The purpose of the game is to illustrate the key principle that structure produces behavior, a concept from System Dynamics. Structural and communicative dysfunctions in many organizations that deal with material flows, stocks and time delays are responsible for high operational costs and market failure.

If downstream agents of the chain don’t receive the data about consumer behavior in real time, they cannot adjust production.

The good news is that today advanced information technologies; such as wireless sensor networks, mobile embedded systems, telemetry and ubiquitous computing can be connected to ‘things’ across the entire supply chain (beer taps, distribution trucks, warehouses, factory control rooms, offices, etc…) creating an automated system able to seamlessly adjust offer to demand.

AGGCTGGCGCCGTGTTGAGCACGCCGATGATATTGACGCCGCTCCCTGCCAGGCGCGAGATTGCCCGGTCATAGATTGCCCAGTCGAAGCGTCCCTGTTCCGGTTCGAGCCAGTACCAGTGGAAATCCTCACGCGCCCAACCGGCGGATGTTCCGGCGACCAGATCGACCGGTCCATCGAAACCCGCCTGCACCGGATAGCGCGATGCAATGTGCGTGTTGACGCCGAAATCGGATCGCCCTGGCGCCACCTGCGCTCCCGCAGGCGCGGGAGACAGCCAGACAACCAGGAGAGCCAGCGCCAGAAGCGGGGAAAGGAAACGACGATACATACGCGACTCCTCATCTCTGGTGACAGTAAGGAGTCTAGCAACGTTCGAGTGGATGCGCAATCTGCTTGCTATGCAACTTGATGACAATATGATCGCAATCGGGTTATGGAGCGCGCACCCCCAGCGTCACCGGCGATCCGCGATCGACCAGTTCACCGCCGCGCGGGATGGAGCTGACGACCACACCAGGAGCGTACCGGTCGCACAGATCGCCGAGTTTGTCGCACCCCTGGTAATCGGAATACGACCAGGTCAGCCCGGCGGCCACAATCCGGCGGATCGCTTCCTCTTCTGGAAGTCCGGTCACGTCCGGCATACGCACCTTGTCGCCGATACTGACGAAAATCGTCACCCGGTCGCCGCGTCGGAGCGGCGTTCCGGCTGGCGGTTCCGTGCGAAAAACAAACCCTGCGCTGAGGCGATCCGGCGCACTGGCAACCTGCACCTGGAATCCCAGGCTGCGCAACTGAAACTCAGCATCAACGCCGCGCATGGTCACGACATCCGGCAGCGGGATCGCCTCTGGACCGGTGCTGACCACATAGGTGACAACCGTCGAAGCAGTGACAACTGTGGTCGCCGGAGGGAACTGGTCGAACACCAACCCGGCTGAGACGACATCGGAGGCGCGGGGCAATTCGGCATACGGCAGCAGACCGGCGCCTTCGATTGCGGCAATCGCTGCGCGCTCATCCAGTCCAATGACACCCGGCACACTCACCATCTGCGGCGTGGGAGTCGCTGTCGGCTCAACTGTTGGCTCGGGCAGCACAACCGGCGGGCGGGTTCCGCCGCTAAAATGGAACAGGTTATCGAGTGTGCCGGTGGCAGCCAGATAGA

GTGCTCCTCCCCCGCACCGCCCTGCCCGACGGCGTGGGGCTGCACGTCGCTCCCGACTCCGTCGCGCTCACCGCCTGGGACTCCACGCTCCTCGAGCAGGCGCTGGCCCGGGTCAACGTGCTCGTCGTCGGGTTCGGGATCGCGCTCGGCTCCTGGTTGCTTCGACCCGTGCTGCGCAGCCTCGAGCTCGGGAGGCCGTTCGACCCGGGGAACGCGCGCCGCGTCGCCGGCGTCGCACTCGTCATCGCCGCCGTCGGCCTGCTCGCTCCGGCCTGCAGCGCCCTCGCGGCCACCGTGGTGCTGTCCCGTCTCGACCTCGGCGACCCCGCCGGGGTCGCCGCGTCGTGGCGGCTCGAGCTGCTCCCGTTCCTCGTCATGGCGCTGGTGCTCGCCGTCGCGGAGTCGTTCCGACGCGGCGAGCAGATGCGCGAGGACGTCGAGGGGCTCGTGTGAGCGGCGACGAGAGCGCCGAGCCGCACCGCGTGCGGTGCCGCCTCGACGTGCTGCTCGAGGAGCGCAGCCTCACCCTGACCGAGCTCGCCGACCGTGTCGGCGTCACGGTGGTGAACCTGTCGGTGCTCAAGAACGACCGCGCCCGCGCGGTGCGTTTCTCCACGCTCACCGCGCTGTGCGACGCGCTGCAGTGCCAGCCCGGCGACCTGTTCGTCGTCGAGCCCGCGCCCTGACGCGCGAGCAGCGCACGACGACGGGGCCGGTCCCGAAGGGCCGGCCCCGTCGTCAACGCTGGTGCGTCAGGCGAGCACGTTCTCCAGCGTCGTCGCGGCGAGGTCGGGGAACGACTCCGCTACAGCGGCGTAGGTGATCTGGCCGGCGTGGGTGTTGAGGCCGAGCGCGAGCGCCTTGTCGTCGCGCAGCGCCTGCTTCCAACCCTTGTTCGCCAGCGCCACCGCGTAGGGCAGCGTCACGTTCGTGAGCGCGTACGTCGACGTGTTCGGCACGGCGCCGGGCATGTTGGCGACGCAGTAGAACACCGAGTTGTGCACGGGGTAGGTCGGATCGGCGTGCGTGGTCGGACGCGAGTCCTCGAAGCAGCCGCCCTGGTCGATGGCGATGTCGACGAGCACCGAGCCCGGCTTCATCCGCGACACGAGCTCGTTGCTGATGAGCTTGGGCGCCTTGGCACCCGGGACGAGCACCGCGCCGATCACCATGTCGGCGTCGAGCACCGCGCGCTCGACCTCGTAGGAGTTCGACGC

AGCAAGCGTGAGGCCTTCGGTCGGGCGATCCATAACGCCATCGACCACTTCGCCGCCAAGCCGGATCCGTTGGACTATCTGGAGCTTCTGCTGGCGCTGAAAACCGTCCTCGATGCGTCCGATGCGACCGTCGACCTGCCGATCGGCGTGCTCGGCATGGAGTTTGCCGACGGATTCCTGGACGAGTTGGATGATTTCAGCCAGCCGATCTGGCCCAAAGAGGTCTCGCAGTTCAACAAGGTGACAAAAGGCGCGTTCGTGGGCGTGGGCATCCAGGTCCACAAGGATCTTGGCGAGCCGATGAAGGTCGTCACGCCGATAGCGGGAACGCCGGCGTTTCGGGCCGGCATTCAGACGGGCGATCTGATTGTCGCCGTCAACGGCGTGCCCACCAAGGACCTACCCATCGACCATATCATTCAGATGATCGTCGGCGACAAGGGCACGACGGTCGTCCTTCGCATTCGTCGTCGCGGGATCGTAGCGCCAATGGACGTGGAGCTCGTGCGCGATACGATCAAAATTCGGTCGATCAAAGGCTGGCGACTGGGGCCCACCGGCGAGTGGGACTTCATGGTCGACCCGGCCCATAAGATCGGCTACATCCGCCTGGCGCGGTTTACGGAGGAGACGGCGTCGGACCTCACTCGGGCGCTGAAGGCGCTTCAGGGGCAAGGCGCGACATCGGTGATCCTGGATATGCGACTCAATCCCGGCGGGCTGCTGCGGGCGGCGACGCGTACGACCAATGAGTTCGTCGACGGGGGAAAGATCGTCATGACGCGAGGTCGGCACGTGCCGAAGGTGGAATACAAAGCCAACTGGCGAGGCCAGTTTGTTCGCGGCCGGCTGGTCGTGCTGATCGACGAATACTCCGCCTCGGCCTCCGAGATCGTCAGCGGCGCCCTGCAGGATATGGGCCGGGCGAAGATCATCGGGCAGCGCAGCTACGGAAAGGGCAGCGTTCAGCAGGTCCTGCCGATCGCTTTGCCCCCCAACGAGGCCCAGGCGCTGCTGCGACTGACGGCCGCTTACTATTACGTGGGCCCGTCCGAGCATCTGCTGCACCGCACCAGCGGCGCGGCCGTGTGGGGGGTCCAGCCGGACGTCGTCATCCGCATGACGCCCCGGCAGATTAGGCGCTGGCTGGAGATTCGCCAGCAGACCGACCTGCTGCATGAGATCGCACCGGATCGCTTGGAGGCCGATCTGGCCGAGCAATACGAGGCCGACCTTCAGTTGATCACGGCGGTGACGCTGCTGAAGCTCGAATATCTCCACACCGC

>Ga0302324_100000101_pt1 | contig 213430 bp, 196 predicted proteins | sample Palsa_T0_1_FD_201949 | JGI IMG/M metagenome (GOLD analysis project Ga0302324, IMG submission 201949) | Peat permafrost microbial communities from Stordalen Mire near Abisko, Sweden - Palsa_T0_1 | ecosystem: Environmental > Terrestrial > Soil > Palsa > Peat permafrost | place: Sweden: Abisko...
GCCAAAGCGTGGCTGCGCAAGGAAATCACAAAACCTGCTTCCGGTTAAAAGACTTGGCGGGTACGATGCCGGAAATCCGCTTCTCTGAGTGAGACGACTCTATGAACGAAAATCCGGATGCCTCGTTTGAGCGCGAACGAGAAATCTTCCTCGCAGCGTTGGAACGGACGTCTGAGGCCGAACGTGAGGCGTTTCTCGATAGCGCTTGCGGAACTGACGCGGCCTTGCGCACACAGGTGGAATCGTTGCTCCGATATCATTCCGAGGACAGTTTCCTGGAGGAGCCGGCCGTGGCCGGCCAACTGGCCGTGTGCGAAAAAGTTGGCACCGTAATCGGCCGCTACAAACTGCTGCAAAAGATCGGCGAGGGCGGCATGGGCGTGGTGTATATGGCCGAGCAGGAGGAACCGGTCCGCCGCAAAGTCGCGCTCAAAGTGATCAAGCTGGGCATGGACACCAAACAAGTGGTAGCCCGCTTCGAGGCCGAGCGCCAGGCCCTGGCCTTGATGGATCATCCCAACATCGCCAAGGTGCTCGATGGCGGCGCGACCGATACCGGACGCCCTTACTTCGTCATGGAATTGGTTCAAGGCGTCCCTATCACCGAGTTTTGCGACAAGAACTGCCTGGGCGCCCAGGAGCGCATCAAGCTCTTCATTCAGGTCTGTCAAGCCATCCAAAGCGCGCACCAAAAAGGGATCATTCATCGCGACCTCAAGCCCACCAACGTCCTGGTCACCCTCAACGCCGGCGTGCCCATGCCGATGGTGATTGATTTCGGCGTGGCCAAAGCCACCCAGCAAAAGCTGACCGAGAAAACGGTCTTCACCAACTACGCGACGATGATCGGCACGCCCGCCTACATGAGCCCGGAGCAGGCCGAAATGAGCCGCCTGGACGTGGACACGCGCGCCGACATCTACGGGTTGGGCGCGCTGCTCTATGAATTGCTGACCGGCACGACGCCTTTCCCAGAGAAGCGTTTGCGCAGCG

Cisco Systems and its partner ecosystems provide the technologies that help organizations to migrate from forecast-driven supply chains to real-time information-driven supply chains.

According to a Forrester Consulting survey, 53% of enterprises from industries where SCM is critical are planning to implement IoT solutions within the next 24 months.

The majority of IT decision makers are turning to IoT solutions to provide more visibility in the supply chain, reduce carbon emissions, improve customer interactions, and ultimately minimize operational expenses to be more competitive.

——— And now, interviews with two companies making IoT a reality for businesses! ——